In an industry where controversy, or relevance, or age eventually catches up with everyone, Karl Stefanovic has found a formula for enduring popularity.
The Today show host has been larking it up on Australian screens since 2005, but each year his profile and appeal only seems to grow.
A gold Logie win in 2011 has been followed by several groundbreaking social statements, one cookbook and a series of viral videos.
His longtime co-host, Lisa Wilkinson, Today’s news presenter Sylvia Jeffreys and the show’s sports reporter Tim Gilbert spoke to The New Daily about what it’s like to work with Stefanovic.
“One of the great things about Karl is that he’s a serious journalist, who doesn’t take himself too seriously. I think Australia really responds to that,” Wilkinson says.
Jeffreys, who is in a relationship Stefanovic’s brother Peter, says Karl “is wildly unpredictable and unashamedly childish”.
“But he keeps it real, and that’s what makes him ‘special’.”
Gilbert concurs that Stefanovic is the perfect colleague.
“The thing I love about Karl is he is generous,” Gilbert says. “In live TV you have to help each other and that’s exactly what he does. He even laughs at my Dad jokes.”
The 40-year-old has also managed to maintain a firm hold on his reported $600,000-a-year gig in an industry defined by transience.
We break down his appeal.
1. He knows how to have a good laugh
It’s hard to keep track of the number of times Stefanovic has lost his cool on air – and Australia loves him for it. Whether he’s giggling over some unintentional sexual innuendo from his co-hosts or sharing banter with an awkward guest, Stefanovic never loses his sense of fun.
Guests on the show aren’t immune to the host’s charm either.
When tough guy Arnold Schwarzenegger appeared on the show in 2013, he good-naturedly let Stefanovic do some questionable impersonations of him.
Another particularly memorable moment? When Stefanovic and former sports presenter Ben Fordham had to walk off set due to a laughing fit, abandoning Lisa Wilkinson and former Today newsreader Georgie Gardner live on air.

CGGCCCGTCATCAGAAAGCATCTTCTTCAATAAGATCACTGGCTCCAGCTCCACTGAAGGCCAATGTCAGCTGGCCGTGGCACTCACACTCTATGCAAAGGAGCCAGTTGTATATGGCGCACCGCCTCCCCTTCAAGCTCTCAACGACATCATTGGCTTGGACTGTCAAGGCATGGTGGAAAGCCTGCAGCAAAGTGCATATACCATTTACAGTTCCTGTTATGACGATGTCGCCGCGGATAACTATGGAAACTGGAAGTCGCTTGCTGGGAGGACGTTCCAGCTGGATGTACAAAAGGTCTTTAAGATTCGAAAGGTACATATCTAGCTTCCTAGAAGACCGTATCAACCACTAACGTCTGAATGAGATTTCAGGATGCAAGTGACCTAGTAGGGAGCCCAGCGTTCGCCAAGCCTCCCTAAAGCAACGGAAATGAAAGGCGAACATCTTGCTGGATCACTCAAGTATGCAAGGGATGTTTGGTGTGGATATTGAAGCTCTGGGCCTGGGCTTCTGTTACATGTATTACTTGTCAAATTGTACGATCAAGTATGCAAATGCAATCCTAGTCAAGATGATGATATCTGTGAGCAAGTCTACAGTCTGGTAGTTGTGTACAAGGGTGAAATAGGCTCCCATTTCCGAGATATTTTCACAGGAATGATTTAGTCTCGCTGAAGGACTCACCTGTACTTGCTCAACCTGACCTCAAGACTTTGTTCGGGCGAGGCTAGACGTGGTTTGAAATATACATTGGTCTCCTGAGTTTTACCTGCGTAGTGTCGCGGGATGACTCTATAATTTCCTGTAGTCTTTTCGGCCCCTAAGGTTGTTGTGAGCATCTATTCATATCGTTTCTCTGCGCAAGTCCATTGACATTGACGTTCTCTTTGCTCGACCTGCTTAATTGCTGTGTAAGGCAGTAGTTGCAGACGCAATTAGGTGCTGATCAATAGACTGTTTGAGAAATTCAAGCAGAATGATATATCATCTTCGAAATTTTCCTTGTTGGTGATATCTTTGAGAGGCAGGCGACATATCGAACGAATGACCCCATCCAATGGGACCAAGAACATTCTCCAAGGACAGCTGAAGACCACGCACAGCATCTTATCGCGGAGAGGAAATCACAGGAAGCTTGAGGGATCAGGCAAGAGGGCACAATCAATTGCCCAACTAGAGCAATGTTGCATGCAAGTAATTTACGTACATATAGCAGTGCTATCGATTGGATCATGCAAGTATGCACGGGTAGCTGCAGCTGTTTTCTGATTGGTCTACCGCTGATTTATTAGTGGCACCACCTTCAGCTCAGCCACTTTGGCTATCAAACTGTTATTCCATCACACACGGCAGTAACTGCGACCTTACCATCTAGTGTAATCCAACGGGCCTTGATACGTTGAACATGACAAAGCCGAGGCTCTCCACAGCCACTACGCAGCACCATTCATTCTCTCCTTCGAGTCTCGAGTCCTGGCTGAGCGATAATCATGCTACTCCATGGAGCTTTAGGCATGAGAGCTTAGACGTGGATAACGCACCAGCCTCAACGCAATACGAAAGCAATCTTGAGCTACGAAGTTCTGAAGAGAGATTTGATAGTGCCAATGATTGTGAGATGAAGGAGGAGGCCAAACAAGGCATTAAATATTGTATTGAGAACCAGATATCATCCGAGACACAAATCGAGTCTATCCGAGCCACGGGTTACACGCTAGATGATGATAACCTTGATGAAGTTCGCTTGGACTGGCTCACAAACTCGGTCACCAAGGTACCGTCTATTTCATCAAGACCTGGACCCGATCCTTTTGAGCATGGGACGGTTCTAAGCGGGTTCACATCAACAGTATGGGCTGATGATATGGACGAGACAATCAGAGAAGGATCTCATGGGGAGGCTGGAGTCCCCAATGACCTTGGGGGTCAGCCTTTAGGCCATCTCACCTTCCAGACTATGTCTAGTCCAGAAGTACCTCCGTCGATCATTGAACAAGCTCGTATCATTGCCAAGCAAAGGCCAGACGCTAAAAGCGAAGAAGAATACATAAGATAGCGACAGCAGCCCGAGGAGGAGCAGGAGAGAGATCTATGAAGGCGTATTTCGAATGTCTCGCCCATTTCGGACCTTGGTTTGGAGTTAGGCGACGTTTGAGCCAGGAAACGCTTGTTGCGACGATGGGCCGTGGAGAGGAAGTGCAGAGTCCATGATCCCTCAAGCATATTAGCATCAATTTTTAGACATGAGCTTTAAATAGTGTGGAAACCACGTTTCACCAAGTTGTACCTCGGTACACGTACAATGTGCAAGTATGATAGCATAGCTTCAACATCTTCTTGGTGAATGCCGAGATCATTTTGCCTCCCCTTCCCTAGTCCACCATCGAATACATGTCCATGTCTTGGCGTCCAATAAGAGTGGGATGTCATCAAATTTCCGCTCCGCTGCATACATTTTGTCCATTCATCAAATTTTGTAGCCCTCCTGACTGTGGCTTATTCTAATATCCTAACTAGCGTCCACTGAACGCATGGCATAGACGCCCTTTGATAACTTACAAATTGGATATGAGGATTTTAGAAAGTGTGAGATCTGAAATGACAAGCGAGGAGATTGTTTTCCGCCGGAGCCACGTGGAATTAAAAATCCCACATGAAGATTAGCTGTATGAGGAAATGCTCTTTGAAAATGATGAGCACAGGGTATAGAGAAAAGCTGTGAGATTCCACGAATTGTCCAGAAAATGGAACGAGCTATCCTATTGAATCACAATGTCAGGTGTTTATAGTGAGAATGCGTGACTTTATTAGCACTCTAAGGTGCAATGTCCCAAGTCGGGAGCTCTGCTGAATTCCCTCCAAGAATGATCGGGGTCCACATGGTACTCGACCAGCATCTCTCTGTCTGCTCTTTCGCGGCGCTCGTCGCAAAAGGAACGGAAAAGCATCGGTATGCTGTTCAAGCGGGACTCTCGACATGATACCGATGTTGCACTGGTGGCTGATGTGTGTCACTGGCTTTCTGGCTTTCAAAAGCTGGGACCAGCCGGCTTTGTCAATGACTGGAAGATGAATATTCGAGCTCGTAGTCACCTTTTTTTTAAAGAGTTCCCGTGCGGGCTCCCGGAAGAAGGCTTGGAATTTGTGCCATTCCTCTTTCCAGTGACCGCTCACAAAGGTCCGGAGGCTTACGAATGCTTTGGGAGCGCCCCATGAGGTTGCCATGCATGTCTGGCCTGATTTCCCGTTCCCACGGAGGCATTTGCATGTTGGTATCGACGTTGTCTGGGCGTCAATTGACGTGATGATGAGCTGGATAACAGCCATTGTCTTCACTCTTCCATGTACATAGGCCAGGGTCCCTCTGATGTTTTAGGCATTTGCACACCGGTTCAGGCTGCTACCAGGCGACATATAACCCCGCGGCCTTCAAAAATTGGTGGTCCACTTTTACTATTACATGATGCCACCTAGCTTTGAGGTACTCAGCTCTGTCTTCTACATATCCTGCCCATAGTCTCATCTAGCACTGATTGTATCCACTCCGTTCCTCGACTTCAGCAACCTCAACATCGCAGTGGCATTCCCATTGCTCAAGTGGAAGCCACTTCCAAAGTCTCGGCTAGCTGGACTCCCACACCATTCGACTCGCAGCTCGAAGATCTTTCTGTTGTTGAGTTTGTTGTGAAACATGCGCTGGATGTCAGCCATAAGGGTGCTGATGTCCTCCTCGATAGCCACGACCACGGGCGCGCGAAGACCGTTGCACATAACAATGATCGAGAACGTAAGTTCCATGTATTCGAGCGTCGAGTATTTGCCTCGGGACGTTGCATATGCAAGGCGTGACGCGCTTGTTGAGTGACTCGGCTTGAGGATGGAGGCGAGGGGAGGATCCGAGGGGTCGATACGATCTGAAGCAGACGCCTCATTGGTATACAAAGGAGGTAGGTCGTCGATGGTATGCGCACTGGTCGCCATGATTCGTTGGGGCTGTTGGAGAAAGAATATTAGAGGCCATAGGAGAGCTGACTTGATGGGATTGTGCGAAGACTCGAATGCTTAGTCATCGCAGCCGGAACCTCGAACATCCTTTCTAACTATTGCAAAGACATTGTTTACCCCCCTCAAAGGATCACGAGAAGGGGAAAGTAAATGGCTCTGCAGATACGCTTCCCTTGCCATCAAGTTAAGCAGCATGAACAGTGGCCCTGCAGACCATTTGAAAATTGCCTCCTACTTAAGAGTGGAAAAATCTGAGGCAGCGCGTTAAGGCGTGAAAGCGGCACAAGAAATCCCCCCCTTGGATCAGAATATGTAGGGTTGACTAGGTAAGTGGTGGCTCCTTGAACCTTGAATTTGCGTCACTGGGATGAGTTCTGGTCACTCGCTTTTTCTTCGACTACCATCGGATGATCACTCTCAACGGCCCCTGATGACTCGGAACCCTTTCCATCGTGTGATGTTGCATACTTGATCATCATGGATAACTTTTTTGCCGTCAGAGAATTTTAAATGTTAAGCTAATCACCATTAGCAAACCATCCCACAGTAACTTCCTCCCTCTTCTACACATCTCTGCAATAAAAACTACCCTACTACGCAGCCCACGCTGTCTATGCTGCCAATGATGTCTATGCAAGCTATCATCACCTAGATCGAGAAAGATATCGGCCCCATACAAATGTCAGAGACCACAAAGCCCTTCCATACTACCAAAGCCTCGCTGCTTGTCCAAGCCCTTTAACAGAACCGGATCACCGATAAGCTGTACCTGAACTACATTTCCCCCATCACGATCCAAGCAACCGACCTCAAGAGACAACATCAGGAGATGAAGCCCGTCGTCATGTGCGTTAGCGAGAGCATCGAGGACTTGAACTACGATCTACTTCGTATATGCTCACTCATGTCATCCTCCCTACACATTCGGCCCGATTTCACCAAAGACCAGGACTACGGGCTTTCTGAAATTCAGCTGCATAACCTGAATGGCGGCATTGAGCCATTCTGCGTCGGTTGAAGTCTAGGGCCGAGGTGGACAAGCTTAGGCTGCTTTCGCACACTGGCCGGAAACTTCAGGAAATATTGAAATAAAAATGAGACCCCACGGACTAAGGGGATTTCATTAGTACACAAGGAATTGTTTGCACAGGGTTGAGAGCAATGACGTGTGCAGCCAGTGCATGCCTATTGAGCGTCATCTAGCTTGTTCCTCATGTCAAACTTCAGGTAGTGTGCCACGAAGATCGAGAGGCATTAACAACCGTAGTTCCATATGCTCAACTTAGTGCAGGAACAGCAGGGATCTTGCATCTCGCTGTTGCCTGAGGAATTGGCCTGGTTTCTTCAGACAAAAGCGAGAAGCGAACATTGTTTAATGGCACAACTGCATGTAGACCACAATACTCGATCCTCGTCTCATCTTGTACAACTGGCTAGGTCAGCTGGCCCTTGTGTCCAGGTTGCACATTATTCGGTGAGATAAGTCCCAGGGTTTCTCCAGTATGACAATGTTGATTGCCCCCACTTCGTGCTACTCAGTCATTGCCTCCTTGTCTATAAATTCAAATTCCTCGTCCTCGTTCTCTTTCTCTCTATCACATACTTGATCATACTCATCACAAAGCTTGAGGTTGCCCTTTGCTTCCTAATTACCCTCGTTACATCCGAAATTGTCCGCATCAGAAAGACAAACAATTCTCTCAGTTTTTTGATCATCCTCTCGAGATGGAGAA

2. He’s not afraid to speak up
When Stefanovic noticed unfair criticism being heaped on Wilkinson for her appearance, he decided to take a stand.
He recently revealed he had been wearing the same blue suit for a year without a single audience member noticing.
It was Stefanovic’s own entertaining way of exposing the very real issue of discrimination against women in the entertainment industry.
“I’ve worn the same suit for a year to make a point. I’m judged on my interviews, my appalling sense of humour, on how I do my job basically,” Stefanovic argued.
“Women, they wear the wrong colour and they get pulled up.”
He then auctioned the designer suit online, raising $6500 for the White Ribbon campaign against domestic violence.
Needless to say, he earned global attention and admiration for the stunt.
Similarly, Stefanovic also recently hit out at the lack of indigenous people on Australian television in an interview with NITV News.
Calling for more diversity, he slammed white Australia’s treatment of Aboriginals.
“For too long, I believe white people have been trying to solve the problems of Indigenous Australians and they have no idea how to do it,” Stefanovic said.
3. He’s smart
Despite the goofy act, Stefanovic got where he is today thanks to an undeniable skill for storytelling backed by some serious brains.
Prior to his gig on Today, he was a Nine Network US correspondent, covering many high profile stories, including David Hicks’ time at Guantanamo Bay, in his 14 months overseas.